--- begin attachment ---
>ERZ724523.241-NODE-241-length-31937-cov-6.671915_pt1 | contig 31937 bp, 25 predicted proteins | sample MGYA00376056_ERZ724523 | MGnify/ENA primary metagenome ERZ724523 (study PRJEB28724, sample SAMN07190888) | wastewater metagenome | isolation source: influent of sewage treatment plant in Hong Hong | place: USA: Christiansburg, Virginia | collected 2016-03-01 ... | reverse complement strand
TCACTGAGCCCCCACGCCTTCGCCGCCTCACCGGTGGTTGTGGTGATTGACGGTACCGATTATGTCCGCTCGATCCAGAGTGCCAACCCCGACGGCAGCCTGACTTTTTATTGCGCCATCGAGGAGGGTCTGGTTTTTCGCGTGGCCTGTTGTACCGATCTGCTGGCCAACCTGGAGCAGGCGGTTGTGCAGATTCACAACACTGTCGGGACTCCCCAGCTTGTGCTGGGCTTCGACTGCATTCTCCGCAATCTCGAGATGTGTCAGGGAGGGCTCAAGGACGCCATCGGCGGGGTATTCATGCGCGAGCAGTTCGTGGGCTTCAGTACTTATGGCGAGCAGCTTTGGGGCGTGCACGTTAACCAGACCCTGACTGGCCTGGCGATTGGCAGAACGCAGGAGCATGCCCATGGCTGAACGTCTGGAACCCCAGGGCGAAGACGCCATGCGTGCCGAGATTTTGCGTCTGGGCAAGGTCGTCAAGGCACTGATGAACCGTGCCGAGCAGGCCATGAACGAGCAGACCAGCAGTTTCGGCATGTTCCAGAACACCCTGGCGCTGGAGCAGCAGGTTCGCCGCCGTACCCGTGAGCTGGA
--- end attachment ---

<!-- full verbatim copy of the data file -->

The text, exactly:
>ERZ724523.241-NODE-241-length-31937-cov-6.671915_pt1 | contig 31937 bp, 25 predicted proteins | sample MGYA00376056_ERZ724523 | MGnify/ENA primary metagenome ERZ724523 (study PRJEB28724, sample SAMN07190888) | wastewater metagenome | isolation source: influent of sewage treatment plant in Hong Hong | place: USA: Christiansburg, Virginia | collected 2016-03-01 ... | reverse complement strand
TCACTGAGCCCCCACGCCTTCGCCGCCTCACCGGTGGTTGTGGTGATTGACGGTACCGATTATGTCCGCTCGATCCAGAGTGCCAACCCCGACGGCAGCCTGACTTTTTATTGCGCCATCGAGGAGGGTCTGGTTTTTCGCGTGGCCTGTTGTACCGATCTGCTGGCCAACCTGGAGCAGGCGGTTGTGCAGATTCACAACACTGTCGGGACTCCCCAGCTTGTGCTGGGCTTCGACTGCATTCTCCGCAATCTCGAGATGTGTCAGGGAGGGCTCAAGGACGCCATCGGCGGGGTATTCATGCGCGAGCAGTTCGTGGGCTTCAGTACTTATGGCGAGCAGCTTTGGGGCGTGCACGTTAACCAGACCCTGACTGGCCTGGCGATTGGCAGAACGCAGGAGCATGCCCATGGCTGAACGTCTGGAACCCCAGGGCGAAGACGCCATGCGTGCCGAGATTTTGCGTCTGGGCAAGGTCGTCAAGGCACTGATGAACCGTGCCGAGCAGGCCATGAACGAGCAGACCAGCAGTTTCGGCATGTTCCAGAACACCCTGGCGCTGGAGCAGCAGGTTCGCCGCCGTACCCGTGAGCTGGA